Director Of School In Wethersfield For Deaf Children Brings Lessons To Kuwait

By CHRISTOPHER HOFFMAN Special to The Courant
Soundbridge school director traveled to school in Kuwait

WETHERSFIELD -- Elizabeth Cole's journey to Kuwait began with an email.

A former student of Cole's when she was a professor at Montreal's McGill University asked her to travel to the country to consult at a school for deaf children.

Cole, the director of Soundbridge, which provides education and services to deaf children throughout the region, is a recognized expert. Her 2011 book "Children with Hearing Loss" is a staple for deaf educators and families of children with hearing loss.

"It kind of came out the blue," she said of the invitation. "She asked me to come and consult to see if they were on the right track. They wanted some guidance."

Cole, who served as a Peace Corps volunteer in India more than 40 years ago, accepted. On a Saturday earlier this month, she stepped aboard an airplane for the 30-hour trip to Kuwait and then spent a whirlwind three days at the school in the desert kingdom.

"It was very surreal to be here and then to plunk myself there for three days and then come back again," Cole said.

The school she visited, Sada Educational Center -- "sada" means echo in Arabic -- is for children with total or almost total hearing loss. Most of its 20 to 30 students, aged 2 to 6, use cochlear implants, which are surgically implanted and enable the deaf to hear through electro-acoustical stimulation.

Cole said she was impressed by the quality of the school's equipment and the commitment of its staff.

"They have the resources for a really excellent facility, and they have some excellent equipment, but what they are lacking is the expertise," she said. "That is why they invited me there, to try to help them with some parts of that."

For two days, Cole observed the school and talked to teachers. On the final day, she gave a seminar to the school's staff.

Cole said she enjoyed the Kuwaiti workday, which ran from 7:30 a.m. to 12:30 p.m. with a break for lunch and rest. It then resumed at 4 p.m. after the day's heat had dissipated.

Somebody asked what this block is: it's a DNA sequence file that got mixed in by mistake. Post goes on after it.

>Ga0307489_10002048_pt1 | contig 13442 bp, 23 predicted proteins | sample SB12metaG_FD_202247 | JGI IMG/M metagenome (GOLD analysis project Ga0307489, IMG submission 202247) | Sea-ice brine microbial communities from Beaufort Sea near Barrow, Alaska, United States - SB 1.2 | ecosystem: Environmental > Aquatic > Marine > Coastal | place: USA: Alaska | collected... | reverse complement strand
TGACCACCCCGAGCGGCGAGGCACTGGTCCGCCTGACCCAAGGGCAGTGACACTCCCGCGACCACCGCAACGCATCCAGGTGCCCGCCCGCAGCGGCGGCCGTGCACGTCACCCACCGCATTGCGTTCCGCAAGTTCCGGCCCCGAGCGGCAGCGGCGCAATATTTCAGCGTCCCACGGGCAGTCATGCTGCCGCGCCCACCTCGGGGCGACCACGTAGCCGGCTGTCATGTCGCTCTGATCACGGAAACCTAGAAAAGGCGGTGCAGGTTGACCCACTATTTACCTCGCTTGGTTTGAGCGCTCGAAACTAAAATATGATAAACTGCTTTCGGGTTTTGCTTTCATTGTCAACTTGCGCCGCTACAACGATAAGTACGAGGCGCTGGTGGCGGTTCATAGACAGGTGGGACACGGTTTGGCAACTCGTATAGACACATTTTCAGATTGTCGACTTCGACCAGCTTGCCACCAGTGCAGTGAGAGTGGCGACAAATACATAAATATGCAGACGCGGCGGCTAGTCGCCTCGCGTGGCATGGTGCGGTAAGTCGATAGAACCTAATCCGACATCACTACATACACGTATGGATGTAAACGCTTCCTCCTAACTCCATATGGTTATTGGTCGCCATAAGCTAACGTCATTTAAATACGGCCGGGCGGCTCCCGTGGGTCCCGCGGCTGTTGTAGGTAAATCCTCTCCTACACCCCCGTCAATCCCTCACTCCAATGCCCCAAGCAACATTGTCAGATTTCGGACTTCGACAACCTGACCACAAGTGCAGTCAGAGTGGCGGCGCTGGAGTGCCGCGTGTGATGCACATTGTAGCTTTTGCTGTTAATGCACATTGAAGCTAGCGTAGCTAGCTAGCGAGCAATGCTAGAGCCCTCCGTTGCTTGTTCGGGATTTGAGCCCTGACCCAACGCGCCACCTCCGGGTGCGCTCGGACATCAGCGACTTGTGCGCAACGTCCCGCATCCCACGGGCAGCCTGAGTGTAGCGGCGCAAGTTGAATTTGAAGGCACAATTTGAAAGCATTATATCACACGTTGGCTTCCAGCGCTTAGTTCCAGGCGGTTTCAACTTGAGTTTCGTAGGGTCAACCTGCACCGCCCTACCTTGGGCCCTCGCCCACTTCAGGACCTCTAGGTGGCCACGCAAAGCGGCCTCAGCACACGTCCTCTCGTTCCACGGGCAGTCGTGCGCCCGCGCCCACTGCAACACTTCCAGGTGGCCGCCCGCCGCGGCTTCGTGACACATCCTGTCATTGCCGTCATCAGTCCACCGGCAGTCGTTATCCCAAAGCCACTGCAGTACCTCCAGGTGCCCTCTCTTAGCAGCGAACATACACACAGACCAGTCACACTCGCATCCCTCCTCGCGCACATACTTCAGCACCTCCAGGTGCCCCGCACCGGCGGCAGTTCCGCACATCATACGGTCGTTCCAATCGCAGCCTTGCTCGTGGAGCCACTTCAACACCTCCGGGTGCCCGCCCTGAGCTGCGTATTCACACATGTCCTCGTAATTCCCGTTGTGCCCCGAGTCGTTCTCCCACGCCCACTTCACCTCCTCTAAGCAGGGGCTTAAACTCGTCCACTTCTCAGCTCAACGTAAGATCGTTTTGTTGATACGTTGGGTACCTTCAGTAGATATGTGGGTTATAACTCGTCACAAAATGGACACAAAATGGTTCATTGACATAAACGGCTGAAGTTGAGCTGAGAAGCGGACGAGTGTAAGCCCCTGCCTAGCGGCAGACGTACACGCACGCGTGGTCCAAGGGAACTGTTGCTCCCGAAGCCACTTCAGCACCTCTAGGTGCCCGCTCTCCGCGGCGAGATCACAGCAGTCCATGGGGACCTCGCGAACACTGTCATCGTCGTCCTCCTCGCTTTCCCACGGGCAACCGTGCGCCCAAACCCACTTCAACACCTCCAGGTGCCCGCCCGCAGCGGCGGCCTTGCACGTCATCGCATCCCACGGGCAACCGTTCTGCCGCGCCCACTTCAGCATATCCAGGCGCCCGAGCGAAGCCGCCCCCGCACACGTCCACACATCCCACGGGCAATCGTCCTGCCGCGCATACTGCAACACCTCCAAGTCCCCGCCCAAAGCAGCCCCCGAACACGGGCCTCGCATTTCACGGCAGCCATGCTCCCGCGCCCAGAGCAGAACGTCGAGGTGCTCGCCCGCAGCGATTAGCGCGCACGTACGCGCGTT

Her busy schedule left little time to explore the rest of Kuwait City. One day, Cole was able to visit the city's souk, or old market, where she bought souvenirs and took pictures. She said she received a friendly welcome wherever she went.

"The people I met were just incredible," she said.

Cole hopes to return to Kuwait and learn more about the country as well as bring members of Sada's staff to Soundbridge.

"I just scrapped the surface," Cole said. "It's a whole world out there that I was really tickled to learn a bit more about."

Cole, an Illinois native, became an educator of the deaf by chance. After the Peace Corps, she found herself teaching University of Kentucky students study and writing skills. Looking for a job, she ended up at the Lexington Deaf Oral School and fell in love with the work.

Four decades later, Cole is still educating deaf children. In that time, hearing aids have improved enormously and cochlear implants have enabled otherwise completely deaf children to hear.

"It's been like a revolution based on the technology that's available now," Cole said. "Children with cochlear implants can do fabulously well, if they get implants young enough and get instruction young enough."

Hearing loss is more than academic for Cole. Asked if she is hearing-impaired herself, she immediately responds "yes," and pulls two small hearing aids from her ears.

Soundbridge is part of the Capitol Region Education Council, which also operates magnet schools in the region.

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